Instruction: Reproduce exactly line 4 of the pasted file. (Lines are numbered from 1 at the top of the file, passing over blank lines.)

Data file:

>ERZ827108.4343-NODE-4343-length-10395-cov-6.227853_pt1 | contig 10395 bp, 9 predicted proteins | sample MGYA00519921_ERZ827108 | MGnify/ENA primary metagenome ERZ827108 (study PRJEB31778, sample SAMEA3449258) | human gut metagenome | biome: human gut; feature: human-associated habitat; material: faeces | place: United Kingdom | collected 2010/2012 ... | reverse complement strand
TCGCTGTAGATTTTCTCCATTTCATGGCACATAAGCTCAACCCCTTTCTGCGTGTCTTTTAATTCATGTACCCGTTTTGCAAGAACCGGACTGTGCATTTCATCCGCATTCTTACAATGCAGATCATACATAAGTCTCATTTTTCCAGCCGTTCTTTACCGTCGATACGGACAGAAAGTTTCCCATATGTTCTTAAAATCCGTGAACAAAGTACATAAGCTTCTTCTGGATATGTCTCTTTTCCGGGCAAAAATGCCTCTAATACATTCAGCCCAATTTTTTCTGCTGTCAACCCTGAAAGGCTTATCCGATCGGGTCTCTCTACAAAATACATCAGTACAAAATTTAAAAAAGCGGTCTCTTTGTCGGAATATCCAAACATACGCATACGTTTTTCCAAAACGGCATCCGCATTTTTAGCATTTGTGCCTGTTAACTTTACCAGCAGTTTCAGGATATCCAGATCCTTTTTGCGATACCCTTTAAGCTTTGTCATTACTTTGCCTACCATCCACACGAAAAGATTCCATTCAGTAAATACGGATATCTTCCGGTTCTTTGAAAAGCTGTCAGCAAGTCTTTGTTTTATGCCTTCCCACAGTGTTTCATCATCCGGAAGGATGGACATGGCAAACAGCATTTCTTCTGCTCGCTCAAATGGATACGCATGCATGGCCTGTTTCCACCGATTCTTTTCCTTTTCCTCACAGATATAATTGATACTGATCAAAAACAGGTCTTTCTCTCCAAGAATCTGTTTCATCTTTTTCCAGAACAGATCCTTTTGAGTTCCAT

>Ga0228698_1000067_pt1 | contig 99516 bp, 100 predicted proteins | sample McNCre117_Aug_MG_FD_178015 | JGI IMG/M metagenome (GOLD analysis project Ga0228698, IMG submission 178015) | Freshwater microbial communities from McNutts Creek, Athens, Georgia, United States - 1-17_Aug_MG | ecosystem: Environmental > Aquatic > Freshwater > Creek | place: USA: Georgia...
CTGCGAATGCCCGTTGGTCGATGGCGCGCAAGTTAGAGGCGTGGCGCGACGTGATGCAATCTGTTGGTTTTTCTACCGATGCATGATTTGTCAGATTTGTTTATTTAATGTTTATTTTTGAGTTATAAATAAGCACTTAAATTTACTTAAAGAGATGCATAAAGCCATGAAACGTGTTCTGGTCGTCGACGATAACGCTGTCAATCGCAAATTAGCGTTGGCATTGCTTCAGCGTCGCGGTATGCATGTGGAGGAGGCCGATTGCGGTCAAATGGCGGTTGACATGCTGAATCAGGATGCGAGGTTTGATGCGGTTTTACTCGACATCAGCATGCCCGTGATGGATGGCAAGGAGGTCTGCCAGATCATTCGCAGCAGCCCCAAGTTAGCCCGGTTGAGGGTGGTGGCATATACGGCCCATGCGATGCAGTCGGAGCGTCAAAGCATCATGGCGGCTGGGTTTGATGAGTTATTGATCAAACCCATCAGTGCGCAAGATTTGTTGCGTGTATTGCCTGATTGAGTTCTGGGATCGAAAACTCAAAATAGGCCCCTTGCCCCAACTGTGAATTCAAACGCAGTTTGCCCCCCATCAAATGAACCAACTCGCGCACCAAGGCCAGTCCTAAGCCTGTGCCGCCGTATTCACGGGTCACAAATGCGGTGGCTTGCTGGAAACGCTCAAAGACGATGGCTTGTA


CTGCGAATGCCCGTTGGTCGATGGCGCGCAAGTTAGAGGCGTGGCGCGACGTGATGCAATCTGTTGGTTTTTCTACCGATGCATGATTTGTCAGATTTGTTTATTTAATGTTTATTTTTGAGTTATAAATAAGCACTTAAATTTACTTAAAGAGATGCATAAAGCCATGAAACGTGTTCTGGTCGTCGACGATAACGCTGTCAATCGCAAATTAGCGTTGGCATTGCTTCAGCGTCGCGGTATGCATGTGGAGGAGGCCGATTGCGGTCAAATGGCGGTTGACATGCTGAATCAGGATGCGAGGTTTGATGCGGTTTTACTCGACATCAGCATGCCCGTGATGGATGGCAAGGAGGTCTGCCAGATCATTCGCAGCAGCCCCAAGTTAGCCCGGTTGAGGGTGGTGGCATATACGGCCCATGCGATGCAGTCGGAGCGTCAAAGCATCATGGCGGCTGGGTTTGATGAGTTATTGATCAAACCCATCAGTGCGCAAGATTTGTTGCGTGTATTGCCTGATTGAGTTCTGGGATCGAAAACTCAAAATAGGCCCCTTGCCCCAACTGTGAATTCAAACGCAGTTTGCCCCCCATCAAATGAACCAACTCGCGCACCAAGGCCAGTCCTAAGCCTGTGCCGCCGTATTCACGGGTCACAAATGCGGTGGCTTGCTGGAAACGCTCAAAGACGATGGCTTGTA